All elements were being readied for the tipping point in Syria (Syria’s regime change is a US standing policy since 1978). That tipping point was supposed to be around the Hariri murder and the Cedar Revolution in Lebanon. It didn't happen. Then it was the 2006 Israeli relentless attacks on Lebanon and Hezbollah. Didn't happen then either.
Analysts, pundits, intelligence assets, and military experts were in fact confident that the demonstrations in Syria and mobilizations of rebels and insurgents in Syria were enough to yank Assad out of power relatively fast.
Why? Enter the expat Syrian-American "experts" who sold many policy-makers on how fragile Assad and his regime was. Does anyone remember Iraq's Chalabi? The prevailing argument was this: A minority ruling over a majority is unsustainable in the face of the Arab Spring wave. This is the tipping point of which everyone was dreaming. Assad was supposed to be a “dead man walking”. It was a nice, bite-sized piece of candy that no one thought twice about consuming it.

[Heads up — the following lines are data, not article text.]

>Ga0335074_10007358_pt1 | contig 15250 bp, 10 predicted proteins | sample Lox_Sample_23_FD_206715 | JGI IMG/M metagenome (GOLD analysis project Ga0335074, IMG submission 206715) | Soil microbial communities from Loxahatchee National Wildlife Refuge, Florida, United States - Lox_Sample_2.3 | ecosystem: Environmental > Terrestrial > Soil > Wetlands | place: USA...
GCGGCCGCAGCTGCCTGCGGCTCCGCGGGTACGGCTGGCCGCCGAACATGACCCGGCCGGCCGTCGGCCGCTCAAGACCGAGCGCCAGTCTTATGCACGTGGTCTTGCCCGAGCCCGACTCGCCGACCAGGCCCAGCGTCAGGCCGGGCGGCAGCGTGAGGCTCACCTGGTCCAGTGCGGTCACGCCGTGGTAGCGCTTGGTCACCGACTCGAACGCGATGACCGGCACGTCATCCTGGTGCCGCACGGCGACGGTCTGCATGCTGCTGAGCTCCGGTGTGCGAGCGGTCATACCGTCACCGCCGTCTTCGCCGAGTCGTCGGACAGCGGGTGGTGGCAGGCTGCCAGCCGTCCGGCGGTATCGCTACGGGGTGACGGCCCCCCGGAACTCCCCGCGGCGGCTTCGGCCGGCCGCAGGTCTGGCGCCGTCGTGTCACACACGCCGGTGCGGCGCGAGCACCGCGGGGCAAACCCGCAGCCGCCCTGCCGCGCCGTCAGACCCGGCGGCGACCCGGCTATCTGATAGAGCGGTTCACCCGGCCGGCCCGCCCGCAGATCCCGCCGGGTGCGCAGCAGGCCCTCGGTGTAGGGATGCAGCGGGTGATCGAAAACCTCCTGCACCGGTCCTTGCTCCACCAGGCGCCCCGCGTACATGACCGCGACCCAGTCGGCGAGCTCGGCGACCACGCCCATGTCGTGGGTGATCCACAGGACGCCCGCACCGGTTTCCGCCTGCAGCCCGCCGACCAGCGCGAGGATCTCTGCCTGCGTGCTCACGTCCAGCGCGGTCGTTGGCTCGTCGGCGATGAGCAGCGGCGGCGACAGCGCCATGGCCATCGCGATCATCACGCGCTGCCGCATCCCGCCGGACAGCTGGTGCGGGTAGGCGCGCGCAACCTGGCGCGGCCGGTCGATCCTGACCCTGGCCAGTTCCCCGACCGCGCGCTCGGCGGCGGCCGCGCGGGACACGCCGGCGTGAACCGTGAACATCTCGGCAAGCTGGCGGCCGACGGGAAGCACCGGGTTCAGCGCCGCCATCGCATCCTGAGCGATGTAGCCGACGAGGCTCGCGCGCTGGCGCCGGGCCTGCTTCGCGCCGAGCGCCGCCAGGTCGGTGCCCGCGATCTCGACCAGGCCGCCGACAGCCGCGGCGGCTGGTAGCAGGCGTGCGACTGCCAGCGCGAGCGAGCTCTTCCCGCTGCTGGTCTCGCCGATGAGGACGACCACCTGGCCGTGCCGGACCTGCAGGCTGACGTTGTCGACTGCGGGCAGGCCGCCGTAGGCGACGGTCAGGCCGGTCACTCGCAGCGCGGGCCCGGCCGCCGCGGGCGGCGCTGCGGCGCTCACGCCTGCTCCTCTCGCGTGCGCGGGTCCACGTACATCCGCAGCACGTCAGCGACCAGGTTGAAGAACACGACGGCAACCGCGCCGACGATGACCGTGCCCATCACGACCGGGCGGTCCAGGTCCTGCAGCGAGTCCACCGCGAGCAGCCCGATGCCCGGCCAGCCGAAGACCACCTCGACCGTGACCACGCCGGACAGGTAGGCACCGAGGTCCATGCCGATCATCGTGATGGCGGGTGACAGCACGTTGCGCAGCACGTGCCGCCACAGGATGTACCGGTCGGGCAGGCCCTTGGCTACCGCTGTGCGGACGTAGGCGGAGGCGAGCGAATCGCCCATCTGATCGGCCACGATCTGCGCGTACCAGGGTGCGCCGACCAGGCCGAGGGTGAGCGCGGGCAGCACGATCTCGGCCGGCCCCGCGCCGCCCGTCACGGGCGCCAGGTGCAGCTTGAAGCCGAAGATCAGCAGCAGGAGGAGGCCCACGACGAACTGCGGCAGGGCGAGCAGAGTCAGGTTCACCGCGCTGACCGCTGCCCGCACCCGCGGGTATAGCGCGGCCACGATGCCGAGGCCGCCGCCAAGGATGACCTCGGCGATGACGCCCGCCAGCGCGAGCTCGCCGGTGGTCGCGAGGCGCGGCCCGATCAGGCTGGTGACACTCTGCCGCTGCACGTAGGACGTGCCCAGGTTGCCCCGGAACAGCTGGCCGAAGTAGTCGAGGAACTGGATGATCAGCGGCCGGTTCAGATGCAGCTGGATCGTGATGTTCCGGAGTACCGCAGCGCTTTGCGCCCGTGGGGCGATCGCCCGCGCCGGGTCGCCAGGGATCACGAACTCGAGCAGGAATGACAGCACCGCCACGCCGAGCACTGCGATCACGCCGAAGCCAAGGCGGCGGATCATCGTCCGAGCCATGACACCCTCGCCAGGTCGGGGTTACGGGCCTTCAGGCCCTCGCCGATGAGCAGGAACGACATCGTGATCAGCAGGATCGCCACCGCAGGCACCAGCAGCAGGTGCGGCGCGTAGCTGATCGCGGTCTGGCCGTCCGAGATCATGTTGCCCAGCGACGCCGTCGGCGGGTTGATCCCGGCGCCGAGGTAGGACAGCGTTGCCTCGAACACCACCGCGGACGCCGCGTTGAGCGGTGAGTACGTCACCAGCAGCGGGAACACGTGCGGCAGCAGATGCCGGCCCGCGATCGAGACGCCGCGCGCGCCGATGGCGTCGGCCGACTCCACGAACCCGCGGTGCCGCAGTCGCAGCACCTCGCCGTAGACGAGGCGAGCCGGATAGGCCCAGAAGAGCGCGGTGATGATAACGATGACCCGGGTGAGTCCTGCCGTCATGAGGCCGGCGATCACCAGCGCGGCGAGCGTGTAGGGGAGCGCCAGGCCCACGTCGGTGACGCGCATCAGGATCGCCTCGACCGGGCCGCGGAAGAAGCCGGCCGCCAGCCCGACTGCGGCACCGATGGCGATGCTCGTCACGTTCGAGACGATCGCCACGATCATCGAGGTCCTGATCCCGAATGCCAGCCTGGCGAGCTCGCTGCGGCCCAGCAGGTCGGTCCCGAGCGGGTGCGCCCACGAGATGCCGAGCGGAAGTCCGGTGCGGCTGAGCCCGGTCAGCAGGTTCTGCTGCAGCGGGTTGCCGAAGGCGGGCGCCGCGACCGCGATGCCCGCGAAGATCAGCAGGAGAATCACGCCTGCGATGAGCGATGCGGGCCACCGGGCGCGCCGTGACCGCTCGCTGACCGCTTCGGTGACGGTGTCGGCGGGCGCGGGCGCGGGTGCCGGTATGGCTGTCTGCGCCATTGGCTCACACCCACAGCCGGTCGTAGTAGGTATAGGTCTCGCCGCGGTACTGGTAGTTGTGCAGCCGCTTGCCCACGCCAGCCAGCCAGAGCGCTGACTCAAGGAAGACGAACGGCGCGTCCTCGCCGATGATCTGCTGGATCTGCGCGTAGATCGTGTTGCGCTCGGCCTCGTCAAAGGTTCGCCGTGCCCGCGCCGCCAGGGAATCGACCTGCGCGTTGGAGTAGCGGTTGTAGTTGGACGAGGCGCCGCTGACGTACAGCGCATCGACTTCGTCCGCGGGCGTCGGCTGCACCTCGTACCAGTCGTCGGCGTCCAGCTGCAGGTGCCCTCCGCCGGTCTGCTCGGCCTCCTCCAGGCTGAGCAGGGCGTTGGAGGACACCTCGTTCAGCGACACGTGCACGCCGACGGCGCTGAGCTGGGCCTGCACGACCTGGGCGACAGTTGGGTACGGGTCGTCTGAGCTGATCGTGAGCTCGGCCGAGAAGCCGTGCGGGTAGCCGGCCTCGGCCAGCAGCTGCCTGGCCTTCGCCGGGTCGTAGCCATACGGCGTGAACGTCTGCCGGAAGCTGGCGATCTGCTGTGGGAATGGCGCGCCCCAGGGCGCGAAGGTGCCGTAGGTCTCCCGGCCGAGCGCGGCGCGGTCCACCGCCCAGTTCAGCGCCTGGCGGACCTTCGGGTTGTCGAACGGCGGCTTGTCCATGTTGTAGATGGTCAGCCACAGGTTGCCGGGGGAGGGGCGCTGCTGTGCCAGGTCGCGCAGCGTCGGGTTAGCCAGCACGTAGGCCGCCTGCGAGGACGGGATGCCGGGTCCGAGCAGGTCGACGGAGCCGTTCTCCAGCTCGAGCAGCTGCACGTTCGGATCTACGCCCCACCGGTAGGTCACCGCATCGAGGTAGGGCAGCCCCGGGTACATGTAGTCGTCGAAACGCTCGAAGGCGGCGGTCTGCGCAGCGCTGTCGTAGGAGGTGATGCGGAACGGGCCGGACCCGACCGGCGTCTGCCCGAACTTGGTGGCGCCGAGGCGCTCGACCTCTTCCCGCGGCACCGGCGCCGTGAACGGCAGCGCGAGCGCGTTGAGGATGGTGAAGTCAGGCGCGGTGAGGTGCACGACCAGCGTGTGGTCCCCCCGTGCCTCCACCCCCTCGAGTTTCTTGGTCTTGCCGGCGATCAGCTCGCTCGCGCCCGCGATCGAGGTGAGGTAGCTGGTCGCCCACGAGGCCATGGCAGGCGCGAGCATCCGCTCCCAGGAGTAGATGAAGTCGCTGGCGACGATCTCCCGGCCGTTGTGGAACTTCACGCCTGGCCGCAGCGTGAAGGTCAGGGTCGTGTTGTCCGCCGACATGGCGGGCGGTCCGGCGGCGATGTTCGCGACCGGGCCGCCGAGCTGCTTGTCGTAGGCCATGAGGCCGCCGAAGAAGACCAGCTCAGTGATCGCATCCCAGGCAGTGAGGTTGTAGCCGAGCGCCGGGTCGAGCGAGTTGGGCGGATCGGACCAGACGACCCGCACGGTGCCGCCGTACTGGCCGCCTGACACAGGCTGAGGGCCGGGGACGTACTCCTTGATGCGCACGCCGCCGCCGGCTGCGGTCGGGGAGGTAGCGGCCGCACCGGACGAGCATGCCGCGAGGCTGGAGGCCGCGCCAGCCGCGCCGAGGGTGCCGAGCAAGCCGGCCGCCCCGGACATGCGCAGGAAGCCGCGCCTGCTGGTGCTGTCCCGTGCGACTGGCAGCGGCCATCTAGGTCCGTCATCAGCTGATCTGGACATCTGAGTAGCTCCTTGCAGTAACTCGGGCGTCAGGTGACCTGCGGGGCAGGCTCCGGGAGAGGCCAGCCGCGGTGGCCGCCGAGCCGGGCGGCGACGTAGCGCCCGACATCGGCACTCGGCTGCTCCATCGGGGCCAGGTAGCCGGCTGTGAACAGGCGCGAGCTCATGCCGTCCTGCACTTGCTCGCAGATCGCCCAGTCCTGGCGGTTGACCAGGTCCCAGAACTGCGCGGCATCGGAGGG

One needs to check the endless presentations by the Syrian-American experts (Muslim Brothers-turned-democracy-lovers) at the US Institute of Peace (USIP), Brookings, CFR, and many other policy-influencing think tanks. We were sold on the fragility, inexperience, and the overwhelming opposition to Assad’s rule in Syria.
Who remembers Robert Ford’s declarations that Assad’s days were numbered? Who remembers the sanctions that were supposed to turn the rich elite against Assad? Who remembers the news that Assad was actually living on a Russian ship off the coast of Syria and that it was a matter of days until the army turns against him?